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Frontline workers lead the way at Mentors In Motion: Inspiring Each Other and Building Community

Hundreds of transit workers from agencies in California and 5 other states, attended “Mentors In Motion: Inspiring Each Other and Building Community”, the annual meeting of California Transit Works.

This historic meeting took place at Logan High School in Union City, CA. and it was the largest gathering of public transit High Road Training Partnerships (HRTPs) in the country, featuring the leadership and voice of frontline workers, including VTA workers.

“ What separated this event from the normal conferences in public transportation is that the frontline was not only in attendance but it was planned and run by the frontline, which demonstrated the true power of the worker's voice,” said Steve Jovel, Operations Manager and Workforce Development for the Santa Clara Valley Transportation Authority (SCVTA). “Having the agency and union partners along with their frontline workers was powerful. “ he added.


More than 70% of the 250 attendees were frontline transit workers – both current peer mentors and frontline transportation and maintenance workers who were interested in peer mentoring, as well as issues such as conversion to zero-emission buses (ZEB).

They were joined by ATU and agency leaders of their agencies’ training partnerships, as well as ATU officers and agency managers at all levels. Special guest presenters included the US Department of Labor, the California Workforce Development Board, and community college deans. The principal, counselor, automotive instructor, and students of Logan High School graciously hosted CTW.

ATU International Vice President Jim Lindsay, on behalf of International President John Costa, gave the official welcome, emphasizing the ATU’s commitment to promoting apprenticeships and workforce development for ATU members at every local in the US and Canada.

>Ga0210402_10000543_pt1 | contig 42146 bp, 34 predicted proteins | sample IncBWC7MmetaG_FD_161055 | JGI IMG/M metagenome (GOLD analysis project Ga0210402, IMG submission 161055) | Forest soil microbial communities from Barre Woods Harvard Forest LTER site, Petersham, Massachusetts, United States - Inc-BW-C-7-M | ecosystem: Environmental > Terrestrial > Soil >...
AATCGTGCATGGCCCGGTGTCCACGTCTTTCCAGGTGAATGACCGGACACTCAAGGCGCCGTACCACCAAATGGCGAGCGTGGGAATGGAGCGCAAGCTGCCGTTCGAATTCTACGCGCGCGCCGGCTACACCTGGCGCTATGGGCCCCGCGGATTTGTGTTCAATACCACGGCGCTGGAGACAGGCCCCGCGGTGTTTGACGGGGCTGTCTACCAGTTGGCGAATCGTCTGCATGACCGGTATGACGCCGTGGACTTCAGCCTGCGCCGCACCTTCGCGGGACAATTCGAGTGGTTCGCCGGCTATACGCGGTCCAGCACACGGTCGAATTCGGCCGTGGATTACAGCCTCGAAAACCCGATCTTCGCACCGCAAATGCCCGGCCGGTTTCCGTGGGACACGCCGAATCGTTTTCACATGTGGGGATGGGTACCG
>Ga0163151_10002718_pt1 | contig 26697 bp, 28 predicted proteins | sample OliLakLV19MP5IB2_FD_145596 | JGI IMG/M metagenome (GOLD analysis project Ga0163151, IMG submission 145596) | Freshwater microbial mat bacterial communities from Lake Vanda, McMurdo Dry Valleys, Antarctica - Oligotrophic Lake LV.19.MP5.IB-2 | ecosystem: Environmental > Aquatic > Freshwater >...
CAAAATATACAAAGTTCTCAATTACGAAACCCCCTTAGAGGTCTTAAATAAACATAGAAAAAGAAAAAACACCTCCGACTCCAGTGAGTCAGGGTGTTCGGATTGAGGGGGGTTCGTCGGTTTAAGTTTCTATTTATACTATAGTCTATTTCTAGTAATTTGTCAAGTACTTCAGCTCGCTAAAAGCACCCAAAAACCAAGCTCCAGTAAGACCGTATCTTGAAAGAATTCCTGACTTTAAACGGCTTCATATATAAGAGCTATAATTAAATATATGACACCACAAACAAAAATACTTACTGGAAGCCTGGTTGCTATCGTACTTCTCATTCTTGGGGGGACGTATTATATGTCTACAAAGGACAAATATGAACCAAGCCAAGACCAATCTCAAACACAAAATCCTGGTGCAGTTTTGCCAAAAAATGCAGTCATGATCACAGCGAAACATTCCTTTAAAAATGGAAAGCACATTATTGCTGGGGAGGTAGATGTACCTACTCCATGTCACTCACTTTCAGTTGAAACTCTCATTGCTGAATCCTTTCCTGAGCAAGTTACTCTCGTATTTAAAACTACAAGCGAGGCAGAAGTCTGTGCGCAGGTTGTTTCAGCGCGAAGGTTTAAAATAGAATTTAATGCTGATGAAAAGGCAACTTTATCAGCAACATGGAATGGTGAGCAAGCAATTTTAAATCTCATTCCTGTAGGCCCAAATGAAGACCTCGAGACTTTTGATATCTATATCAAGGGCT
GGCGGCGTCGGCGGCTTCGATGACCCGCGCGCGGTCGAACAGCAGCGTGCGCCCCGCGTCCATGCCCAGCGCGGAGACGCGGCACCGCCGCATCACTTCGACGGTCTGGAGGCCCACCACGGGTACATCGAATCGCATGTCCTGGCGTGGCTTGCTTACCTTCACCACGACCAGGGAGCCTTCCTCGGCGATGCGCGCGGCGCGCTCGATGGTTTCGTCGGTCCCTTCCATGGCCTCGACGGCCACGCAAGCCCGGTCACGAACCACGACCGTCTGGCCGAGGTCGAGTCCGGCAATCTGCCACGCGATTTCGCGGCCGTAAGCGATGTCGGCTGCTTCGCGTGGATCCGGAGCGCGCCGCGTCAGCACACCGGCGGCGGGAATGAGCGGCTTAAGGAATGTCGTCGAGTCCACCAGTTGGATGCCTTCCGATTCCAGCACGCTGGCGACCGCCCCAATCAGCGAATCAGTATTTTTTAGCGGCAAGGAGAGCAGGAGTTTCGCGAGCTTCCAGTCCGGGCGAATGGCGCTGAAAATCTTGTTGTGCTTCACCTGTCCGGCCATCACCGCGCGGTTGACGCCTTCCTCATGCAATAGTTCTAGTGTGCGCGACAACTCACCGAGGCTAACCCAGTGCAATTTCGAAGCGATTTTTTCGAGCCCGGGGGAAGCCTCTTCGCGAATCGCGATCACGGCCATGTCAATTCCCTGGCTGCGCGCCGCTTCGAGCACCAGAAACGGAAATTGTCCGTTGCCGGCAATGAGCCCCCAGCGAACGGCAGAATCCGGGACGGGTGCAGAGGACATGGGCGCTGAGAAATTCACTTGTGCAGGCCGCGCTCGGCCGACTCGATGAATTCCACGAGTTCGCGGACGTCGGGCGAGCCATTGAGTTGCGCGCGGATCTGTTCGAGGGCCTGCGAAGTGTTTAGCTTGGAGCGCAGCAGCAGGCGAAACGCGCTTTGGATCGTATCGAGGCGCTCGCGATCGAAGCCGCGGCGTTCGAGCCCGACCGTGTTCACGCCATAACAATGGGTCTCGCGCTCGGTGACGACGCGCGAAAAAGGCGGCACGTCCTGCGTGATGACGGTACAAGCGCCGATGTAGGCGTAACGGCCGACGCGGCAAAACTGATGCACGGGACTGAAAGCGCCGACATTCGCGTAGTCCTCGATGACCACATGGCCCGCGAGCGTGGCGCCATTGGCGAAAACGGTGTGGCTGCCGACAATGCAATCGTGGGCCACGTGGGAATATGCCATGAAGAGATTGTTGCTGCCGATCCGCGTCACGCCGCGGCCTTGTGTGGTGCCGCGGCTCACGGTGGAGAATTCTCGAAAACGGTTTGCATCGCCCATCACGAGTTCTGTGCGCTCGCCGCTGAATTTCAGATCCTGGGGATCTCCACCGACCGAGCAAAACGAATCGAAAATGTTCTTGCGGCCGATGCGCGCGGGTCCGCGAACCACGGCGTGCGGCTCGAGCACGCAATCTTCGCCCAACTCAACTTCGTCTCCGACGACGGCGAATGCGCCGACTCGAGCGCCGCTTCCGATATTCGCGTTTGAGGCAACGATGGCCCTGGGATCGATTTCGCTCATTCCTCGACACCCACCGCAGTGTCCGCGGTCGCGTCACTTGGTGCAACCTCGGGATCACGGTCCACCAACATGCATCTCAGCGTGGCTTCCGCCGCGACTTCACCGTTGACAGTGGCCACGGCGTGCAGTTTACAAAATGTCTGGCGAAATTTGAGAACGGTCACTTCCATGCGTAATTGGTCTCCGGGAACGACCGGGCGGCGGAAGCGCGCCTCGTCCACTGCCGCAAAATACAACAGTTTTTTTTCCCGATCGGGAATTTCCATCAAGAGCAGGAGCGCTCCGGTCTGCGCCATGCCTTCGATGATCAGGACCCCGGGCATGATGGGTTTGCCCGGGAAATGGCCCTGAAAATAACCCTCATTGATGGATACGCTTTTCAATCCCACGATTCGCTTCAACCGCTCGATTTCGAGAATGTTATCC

The morning’s highlights were presentations by each of the 16 labor/management partnerships from Missouri, Ohio, Indiana, Oregon, Washington, and California on their work and accomplishments to date. Harpreet Sing, Coach Operator/Joint Workforce Investment ATU Director at VTA was one of them. “The CTW conference highlighted how frontline workers, when included in the problem-solving process, can offer practical insights and feedback that lead to more effective and efficient solutions.” Harpreet added that the event also showed how the agencies' and unions' support systems play a vital role in creating a more empowering and collaborative work environment.

Participants included frontline workers and officers from ATU locals 192, 256, 265, 268, 757, 788, 1070, 1225, 1277, 1574, 1575, 1704, and 1756, as well as the ATU California Conference Board. Transit agency participants included GM/CEOs, managers, and supervisors from AC Transit, Sacramento RT, San Joaquin RTD, Santa Clara VTA, Cleveland RTA, TriMet, Eugene Transit, Metro St. Louis, IndyGo, Monterey-Salinas Transit, Riverside Transit, SunLine Transit, San Diego, SamTrans, Golden Gate Transit, OmniTrans, Foothill-Pomona, and King County Metro.

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The afternoon plenary started with a peer mentor panel representing six US transit partnerships. Meeting attendees had multiple opportunities throughout the day to network with their peers in productive small group workshops and caucuses on critical issues and challenges facing transit labor/management partnerships and programs.

The maintenance caucus had a unique hands-on presentation by the James Logan High School automotive students and instructors, building the high school's career pathway in real life.

The afternoon was devoted to each labor/management partnership working together to share what they learned and develop partnership “Commitment to Action” plans for 2024.

As each partnership shared their Commitment to Action plans on stage with the rest of the meeting attendees, their enthusiasm was the perfect way to close out the day and carry us all forward into 2024!

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(Images courtesy of California Transit Works)

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